How Surrey's mayor won the political long game on SkyTrain

Jul 16 2021, 11:57 am

Premier John Horgan completed his slow conversion from Surrey-Langley SkyTrain skeptic to reluctant cheerleader last week when he stood alongside Prime Minister Justin Trudeau to accept $1.3 billion in new federal funding.

The cash from Ottawa was one of the last commitments needed to turn into reality a project that the premier at one time actively derided as fantasy.

“This is about collaboration and partnership,” Horgan said. “We are going to get SkyTrain to Langley and start to shape the Fraser Valley to be the place residents there today want to see and the residents of the future can benefit from. It’s again all about collaboration.”

Collaboration is not the word most people would use to describe the history of the Surrey SkyTrain line, which started as an incredulous promise by Surrey Mayor Doug McCallum in his 2018 election bid and was immediately opposed by politicians in Victoria and Ottawa who had their sights set on the cheaper light rail (LRT) option.

“We’re not scrapping LRT,” Horgan said at the time, digging in his heels. “End of the discussion.”

Horgan rallied Trudeau to endorse light rail in 2018, with both levels of government committing 80% of the $1.65 billion budget for Surrey-Newton-Guildford LRT.

LRT had a cheaper price tag but also admittedly a more inconvenient result — riders would have had to exit SkyTrain cars at King George Station, and switch over to a whole new system for the rest of the ride. Running on the street, it also had slower speeds.

Horgan openly taunted McCallum on the issue, saying the mayor could try and switch to the more expensive SkyTrain technology but he’d have to make do with the $1.65 billion LRT budget, and that wouldn’t get him anywhere near Langley.

“If Mr. McCallum wants to raise taxes in Surrey to fill the gap he’s welcome to,” Horgan said in late 2018. “I don’t think the people of Surrey will embrace that. But that’s the only way there’s going to be more money. It’s going to come out of his pocket, not out of the federal or provincial pie.”

166 Street Station Fraser Highway SkyTrain Surrey Langley

September 2020 artistic rendering of 166 Street Station on the Expo Line’s Surrey-Langley SkyTrain Extension. (TransLink)

But McCallum stuck to his guns, slowly converting other mayors to his cause and spooking the heck out of the NDP’s Surrey MLAs, who suddenly found themselves on the wrong side of the issue in the minds of local voters.

The Horgan government abruptly switched course in October’s snap election, hoping to appeal to Surrey voters with a new, larger, $1.5 billion funding promise for SkyTrain to Langley.

Trudeau also flip-flopped for the same reason last week, on the eve of his own snap election.

When Trudeau cut his government’s $1.3 billion cheque last week, it turned out that in fact the extra funding for the more expensive SkyTrain project did indeed come out of the federal and provincial pie and not McCallum’s own pocket as Horgan had once threatened.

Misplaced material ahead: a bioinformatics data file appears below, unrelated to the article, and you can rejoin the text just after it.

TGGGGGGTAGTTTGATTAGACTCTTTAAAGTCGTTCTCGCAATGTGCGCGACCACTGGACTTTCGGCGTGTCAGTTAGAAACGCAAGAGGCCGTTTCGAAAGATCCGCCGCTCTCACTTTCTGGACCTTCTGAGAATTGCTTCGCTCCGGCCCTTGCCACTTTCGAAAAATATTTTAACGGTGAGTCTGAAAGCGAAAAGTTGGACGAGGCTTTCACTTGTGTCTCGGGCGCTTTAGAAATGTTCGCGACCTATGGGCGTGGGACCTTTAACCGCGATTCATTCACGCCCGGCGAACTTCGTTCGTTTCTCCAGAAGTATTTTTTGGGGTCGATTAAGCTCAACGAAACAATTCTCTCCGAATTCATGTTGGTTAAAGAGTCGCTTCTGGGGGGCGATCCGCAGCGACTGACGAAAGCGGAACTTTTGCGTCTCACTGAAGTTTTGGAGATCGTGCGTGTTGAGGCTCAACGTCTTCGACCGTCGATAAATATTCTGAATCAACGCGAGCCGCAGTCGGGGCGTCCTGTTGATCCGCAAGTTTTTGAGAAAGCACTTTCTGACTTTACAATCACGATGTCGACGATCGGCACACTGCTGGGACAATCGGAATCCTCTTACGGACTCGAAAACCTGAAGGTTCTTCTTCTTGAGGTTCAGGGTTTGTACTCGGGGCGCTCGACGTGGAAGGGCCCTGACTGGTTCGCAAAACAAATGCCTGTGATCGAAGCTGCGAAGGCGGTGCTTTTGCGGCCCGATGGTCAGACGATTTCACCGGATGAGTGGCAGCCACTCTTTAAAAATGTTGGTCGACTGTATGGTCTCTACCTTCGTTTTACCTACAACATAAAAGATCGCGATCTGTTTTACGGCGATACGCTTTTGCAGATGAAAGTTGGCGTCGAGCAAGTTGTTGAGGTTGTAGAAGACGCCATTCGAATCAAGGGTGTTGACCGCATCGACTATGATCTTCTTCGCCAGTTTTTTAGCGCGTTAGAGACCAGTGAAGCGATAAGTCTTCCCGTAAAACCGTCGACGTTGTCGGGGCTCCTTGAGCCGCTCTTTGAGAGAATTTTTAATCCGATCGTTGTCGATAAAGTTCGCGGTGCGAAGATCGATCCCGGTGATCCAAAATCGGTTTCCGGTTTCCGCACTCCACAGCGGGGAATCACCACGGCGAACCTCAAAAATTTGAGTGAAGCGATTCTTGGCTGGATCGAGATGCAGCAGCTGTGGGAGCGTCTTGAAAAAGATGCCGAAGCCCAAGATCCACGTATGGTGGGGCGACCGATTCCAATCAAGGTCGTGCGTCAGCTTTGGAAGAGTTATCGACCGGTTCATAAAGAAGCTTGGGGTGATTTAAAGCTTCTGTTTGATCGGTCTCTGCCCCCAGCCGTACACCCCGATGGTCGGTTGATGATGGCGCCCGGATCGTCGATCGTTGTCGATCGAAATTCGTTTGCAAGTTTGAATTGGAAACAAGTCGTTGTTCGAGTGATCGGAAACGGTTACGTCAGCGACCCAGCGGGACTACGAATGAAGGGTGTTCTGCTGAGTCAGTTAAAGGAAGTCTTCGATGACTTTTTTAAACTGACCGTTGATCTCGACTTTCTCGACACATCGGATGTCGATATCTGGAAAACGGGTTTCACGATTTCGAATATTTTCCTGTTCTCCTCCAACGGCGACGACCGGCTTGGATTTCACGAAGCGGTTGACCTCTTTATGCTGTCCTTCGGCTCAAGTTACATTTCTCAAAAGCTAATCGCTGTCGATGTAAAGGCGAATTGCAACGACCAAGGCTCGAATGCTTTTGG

There’s only one way to say it: Victory, McCallum.

The Surrey mayor raised his fist in triumph at the Trudeau event last week, shouting: “It’s a great great time, yes for Surrey!”

So ends the political back-and-forth of the Surrey SkyTrain project.

Now on to the actual construction.

Transportation Minister Rob Fleming told Daily Hive Urbanized that Trudeau’s commitment of $1.3 billion makes the full Surrey-Langley SkyTrain project viable and ready to proceed.

“The federal contribution means that it’s gonna get done that much more quickly,” said Fleming.

“That was really the partnership that we wanted to secure.

“Both the federal government, ourselves and TransLink recognize the huge opportunity that comes with this project. We know there’s going to be 300,000 to 400,000 people moving to the Fraser Valley between now and 2035, and to have that anchored with the first rail-based transportation investment in almost 30 years south of the Fraser is a tremendous planning tool for the City of Langley, the Township of Langley and Surrey.”

surrey langley skytrain route map stages

Map of the two stages of the Surrey-Langley SkyTrain Extension. (TransLink)

The new 16-km extension from the Expo Line will go from King George Station to 203 Street in Langley Centre, with eight new above-ground stations.

But not everything is settled quite yet.

The project doesn’t even have a business case, which doesn’t worry Fleming because he said one had previously been drafted for the first phase to Fleetwood.

“A lot of work has been done on planning the stations and the routes and the high level business case that was completed for the first phase is of course instructive for the whole project,” he said.

The new business case for a full route to Langley will be completed next year, said Fleming, and then construction will begin on the entire route at once, not in delayed phases.

“We want it to be a continuous construction project,” he said.

The only other missing piece is how TransLink will pay for its roughly $1.1 billion share of the new $3.95 billion project budget.

“They’ll have to figure it out but they won’t have to start paying into the project until like 2024 or 2025 so there’s a few years for TransLink to recover ridership and other revenue sources,” said Fleming.

“And, you know, those discussions about what the contributions will look like are ones that our government is having with TransLink right now.”

Meanwhile, Surrey has already begun pre-work on its own, widening Fraser Highway, relocating Hydro polls and clearing land.

The city is still charging out full-steam ahead on the project, just like its mayor. Politically, all the other politicians are still following in McCallum’s wake.

Rob ShawRob Shaw

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